The central focus of this course will be on the context and conduct of Black politics in the post civil-rights era. With the elimination of the historical barriers to political participation that followed from the civil-rights movement, Black people have secured a very real place in the American political system. Simultaneously, there have been marked changes in the cultural, social and economic forces in the black community which have shaped a very different context for political action. The continued hyper-concentration of the Black poor, the expansion of the Black middle class, and the changing fabric of urban life are key factors shaping political agendas, alliances, limits and pre-conditions for contemporary Black politics.

We will pay attention to the historical and cultural foundations of Black politics, but our concentration will be on the nature of the struggle for power and place that defines Black politics today.

Michael Ford is a Professor Emeritus in the School of Social Science at Hampshire College.

STPEC 493H: Religion, State, Secularization: Negotiating Jewish ModernitiesSusan Shapiro

Thursday 2:30-5:15 pm
Schedule # 78010

Today the question of the relation between Religion and State has returned to center stage. This relation has been negotiated differently across national boundaries and over time. This senior seminar will focus on the role of Jews and Judaism as the key minority/foil in the emergence of the modern nationstate. As such, they have arguably played a distinctive role in shaping some of the basic terms of this negotiation--including secularization--which, in turn have had direct implications for the status of both religious and secular Jewish and non-Jewish minority positions and communities today in Europe, the US, and Israel. Indeed, some of the overdetermined character of contemporary relations between Religion and State may in part be a result of the forceful, if unexpected, return of these issues to the national and international scenes after many had considered these matters as having been already settled.

Susan Shapiro is an Associate Professor of Judaic and Near Eastern Studies at UMass Amherst.

PRACTICUM


STPEC 498Y – Exploring the Intersection of Theory and PracticeKatherine Mallory

(aka “Practicum”) No Class Meetings
Schedule # 76055

This course fulfills the STPEC internship requirement. Students in this course undertake an internship of 120 hours or more in an organization of their choice, and engage in critical reflection on their experience. Fieldwork placements are identified and arranged by each individual student and must be approved by the instructor. Students are encouraged to use this class as an opportunity to synthesize knowledge gained in the classroom and test its applicability to “real life” situations.

The primary written assignment for the course is a 12-15 page (or longer, depending on credits) final paper emphasizing critical analysis of the student's experience in the organization and/or the organization itself. Analytical themes may include (but are not limited to): the interplay of organizational structure and mission; the strengths and weakness of various means of working for social change; the impacts of economic and/or financial conditions and structures on the organization; and dynamics of race, class, and gender both within the organization and in its interactions with the larger community. All students are required to apply an analysis of race, class, and gender.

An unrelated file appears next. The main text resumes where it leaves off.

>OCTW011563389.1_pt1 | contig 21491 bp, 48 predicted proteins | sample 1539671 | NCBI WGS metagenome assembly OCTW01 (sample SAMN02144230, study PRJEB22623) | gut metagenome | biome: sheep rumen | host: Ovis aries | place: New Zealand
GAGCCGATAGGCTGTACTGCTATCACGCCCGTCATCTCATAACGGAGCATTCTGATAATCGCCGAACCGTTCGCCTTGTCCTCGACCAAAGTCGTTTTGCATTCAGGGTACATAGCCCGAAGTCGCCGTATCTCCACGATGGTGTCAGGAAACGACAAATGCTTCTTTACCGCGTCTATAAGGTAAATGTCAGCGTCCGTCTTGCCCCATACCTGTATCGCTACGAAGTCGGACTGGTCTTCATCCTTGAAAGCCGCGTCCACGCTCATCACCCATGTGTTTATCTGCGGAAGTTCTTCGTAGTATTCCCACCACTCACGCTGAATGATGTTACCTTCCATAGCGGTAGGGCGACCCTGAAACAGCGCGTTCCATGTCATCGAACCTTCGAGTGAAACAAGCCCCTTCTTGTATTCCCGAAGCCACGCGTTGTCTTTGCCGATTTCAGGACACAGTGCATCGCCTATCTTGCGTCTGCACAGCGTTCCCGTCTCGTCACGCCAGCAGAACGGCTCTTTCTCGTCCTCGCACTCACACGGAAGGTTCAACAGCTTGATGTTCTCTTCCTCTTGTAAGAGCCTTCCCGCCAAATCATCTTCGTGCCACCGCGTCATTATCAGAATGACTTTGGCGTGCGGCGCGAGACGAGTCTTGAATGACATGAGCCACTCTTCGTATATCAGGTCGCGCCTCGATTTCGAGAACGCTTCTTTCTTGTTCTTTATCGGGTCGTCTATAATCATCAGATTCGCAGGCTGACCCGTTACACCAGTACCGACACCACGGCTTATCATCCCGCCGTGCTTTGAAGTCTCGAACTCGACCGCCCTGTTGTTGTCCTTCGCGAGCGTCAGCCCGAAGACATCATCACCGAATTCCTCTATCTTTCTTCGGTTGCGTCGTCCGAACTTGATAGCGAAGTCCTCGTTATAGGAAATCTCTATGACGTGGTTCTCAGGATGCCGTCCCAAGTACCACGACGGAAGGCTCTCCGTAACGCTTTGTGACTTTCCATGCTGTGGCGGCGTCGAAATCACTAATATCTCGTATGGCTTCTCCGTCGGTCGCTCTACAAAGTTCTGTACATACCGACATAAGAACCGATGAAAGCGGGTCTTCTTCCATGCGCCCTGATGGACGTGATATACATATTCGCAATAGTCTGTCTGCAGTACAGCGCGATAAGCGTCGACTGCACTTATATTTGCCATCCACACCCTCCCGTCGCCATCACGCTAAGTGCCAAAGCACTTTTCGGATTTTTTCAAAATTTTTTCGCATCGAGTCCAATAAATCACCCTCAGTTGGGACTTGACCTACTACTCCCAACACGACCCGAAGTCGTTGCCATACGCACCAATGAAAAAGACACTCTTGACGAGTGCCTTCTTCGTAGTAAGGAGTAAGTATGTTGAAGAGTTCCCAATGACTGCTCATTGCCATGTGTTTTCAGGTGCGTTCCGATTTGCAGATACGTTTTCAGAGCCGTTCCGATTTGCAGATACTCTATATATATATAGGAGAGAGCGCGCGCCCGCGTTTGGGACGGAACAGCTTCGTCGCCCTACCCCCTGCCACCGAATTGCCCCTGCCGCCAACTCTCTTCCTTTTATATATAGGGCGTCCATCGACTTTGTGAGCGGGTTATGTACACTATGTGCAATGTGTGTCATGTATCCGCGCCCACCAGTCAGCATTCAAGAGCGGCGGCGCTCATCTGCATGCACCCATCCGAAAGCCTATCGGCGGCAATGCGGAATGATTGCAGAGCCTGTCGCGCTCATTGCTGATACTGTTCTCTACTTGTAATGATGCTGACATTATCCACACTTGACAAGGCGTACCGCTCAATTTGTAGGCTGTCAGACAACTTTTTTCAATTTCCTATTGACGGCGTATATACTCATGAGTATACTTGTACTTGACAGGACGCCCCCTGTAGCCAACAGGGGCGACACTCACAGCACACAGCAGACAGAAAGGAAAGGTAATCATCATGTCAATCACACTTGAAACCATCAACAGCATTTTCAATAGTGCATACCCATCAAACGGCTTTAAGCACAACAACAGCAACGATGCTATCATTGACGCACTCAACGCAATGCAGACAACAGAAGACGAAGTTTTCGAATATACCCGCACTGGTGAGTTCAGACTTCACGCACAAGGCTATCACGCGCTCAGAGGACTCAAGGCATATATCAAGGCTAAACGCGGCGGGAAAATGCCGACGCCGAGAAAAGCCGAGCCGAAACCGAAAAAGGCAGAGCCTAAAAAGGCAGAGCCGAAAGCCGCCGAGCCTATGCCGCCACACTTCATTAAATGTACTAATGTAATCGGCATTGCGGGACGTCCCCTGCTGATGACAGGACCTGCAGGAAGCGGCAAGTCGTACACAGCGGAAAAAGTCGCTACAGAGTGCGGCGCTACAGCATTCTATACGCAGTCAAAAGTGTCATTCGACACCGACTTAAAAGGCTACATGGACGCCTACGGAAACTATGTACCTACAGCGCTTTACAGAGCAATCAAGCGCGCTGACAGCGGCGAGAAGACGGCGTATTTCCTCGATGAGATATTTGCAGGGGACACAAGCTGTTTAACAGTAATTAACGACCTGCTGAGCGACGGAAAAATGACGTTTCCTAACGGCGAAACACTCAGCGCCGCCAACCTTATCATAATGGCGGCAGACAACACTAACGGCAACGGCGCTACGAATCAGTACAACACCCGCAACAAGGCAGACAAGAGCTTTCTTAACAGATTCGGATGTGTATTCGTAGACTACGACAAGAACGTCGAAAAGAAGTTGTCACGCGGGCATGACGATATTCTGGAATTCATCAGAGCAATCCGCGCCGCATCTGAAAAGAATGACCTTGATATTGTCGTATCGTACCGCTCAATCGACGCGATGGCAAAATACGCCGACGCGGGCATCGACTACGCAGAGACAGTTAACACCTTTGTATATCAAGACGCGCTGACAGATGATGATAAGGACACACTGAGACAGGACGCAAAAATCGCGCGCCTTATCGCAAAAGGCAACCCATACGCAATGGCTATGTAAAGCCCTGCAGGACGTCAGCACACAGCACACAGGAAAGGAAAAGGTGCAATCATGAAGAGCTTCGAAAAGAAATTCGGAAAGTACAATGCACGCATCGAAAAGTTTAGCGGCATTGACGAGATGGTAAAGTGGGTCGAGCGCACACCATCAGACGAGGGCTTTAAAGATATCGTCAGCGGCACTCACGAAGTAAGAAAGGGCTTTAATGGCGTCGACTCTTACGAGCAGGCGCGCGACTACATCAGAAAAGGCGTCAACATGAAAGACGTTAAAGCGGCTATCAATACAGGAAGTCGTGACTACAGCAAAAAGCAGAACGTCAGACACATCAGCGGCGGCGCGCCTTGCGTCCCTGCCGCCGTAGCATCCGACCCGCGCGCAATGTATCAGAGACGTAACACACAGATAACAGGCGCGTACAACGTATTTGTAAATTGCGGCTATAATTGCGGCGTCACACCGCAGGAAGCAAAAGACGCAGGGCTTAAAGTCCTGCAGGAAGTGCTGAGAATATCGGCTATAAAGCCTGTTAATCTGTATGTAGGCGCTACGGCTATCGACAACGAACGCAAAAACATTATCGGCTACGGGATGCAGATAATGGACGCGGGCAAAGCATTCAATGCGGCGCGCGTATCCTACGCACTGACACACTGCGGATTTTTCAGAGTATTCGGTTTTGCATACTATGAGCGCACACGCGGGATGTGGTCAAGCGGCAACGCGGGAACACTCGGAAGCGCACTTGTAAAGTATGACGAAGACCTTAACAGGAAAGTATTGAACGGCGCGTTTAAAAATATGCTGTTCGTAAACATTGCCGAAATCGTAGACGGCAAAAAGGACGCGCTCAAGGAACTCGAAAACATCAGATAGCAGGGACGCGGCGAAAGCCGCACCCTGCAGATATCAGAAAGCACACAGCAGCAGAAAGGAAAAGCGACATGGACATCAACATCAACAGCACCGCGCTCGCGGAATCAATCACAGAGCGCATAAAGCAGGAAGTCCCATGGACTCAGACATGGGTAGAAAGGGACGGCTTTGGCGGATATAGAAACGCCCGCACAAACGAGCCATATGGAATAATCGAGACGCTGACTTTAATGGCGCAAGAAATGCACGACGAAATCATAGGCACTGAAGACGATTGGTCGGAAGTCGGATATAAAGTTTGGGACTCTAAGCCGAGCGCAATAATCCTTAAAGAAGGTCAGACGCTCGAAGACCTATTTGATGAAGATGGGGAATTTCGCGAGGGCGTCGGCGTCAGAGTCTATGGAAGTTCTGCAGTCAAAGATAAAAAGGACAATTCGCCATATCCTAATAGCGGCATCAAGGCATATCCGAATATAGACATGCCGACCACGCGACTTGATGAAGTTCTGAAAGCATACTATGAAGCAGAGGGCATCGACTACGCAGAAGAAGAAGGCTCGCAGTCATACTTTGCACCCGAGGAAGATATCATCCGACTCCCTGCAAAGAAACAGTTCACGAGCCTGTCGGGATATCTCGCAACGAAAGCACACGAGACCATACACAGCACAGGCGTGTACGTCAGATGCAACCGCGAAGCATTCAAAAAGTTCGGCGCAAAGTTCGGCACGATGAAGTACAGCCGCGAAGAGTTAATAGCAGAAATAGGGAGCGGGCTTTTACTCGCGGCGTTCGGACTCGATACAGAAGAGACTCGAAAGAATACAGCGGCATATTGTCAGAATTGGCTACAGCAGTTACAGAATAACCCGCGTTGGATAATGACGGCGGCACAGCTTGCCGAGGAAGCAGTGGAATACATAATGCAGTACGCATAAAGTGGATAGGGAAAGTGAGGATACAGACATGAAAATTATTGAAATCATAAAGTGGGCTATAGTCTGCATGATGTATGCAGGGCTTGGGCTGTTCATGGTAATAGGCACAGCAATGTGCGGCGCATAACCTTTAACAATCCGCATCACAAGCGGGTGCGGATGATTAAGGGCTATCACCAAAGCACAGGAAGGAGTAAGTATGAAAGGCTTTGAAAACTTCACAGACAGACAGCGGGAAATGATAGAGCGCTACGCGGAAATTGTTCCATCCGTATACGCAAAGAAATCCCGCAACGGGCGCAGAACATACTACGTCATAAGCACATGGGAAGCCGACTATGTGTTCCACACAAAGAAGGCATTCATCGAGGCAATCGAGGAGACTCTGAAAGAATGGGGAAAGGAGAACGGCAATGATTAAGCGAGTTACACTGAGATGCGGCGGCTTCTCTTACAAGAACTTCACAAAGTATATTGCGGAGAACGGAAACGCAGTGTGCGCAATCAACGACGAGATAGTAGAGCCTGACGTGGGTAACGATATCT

To enroll, submit a completed STPEC internship contract before the end of add/drop. (Note: you must meet with Katherine and get her approval of your placement before you turn in your contract. She can be reached at stpecinternship@sbs.umass.edu .)

STPEC 494A: PraxisKatherine Mallory

Time and Date TBA
2 credits, graded
Schedule # 76058

This optional two-credit course is limited to students who are working on their STPEC internship requirement (STPEC 498Y). It is designed to provide support, structure and feedback for students writing their final internship paper.

Students in this course write four short (3-5 page) papers on assigned topics related to their internships. Topics include: mission, history and vision; organizational structure and funding; Marxian labor analysis; institutionalized oppression. Reading assignments are short. At the end of the semester, students can compile and revise their papers for the final paper for STPEC 498Y.

The class will meet either once weekly or biweekly from the second week of the semester. The day, time and location of the class will be announced during the beginning of the semester.

To enroll, contact Katherine Mallory at stpecinternship@sbs.umass.edu during the first week of the semester, so that she can inform you about the first class meeting.

ADDITIONAL COURSES AND COLLOQUIA


The following courses do not fulfill any STPEC or university requirements

STPEC 296A & C-Z: Student Taught Colloquiums - 1-3 credits

Students may offer a colloq (for 3 credits - graded) or take a student taught colloq (for 1 credit - pass/fail). Any students wishing to offer a colloq for the Fall of 2007 should speak with both Sara Lennox, Program Director, and Deborah Reiter, Program Coordinator, as soon as possible.

Click here for more information on student taught colloquiums


STPEC 298Y, sections 1-3: Practicum (1-12 credits, mandatory pass/fail) No class meetings
STPEC 398Y, sections 1-3: Practicum (1-12 credits, graded) No class meetings

These two options are for students doing elective internships (i.e., this course does not fulfill the STPEC internship requirement). The primary differences between the courses are grading (STPEC 298Y is pass/fail) and recommended final paper length: students in STPEC 298Y write about 2-3 pages per credit, and students in STPEC 398Y write about 3-4 pages per credit.

Students in these courses receive one credit for every 40 hours of work that they complete in an organization of their choice. They must find a faculty sponsor who is willing to grade their written work and submit a grade. The STPEC Internship Advisor can provide assistance with finding placements and faculty sponsors, but this is ultimately each student's responsibility.

To register, speak with Katherine Mallory (the STPEC Internship Advisor) and complete a STPEC Internship Contract by the end of add/drop. She can be reached at stpecinternship@sbs.umass.edu.


STPEC 298Y: Section 4: Peer Advising in the STPEC Office

Time to be arranged
1-3 credits, pass/fail
Schedule # 76049

Advise current and prospective majors, participate in staff meetings, and help with other aspects of running the STPEC program. Provides the opportunity to become intimately involved with decision-making and program development. Requirements include helping with peer advising, reception and general office tasks in the STPEC Program Office, a written evaluation paper at the end of the semester, attendance at several skills seminars and weekly attendance at the STPEC staff meeting. Students are also encouraged to engage in special projects of their own design which will be beneficial to the STPEC community. Eighty hours per semester for two credits, pass/fail. STPEC majors only. To register please speak with Katherine Mallory, STPEC Internship Coordinator or Deborah Reiter, STPEC Program Coordinator.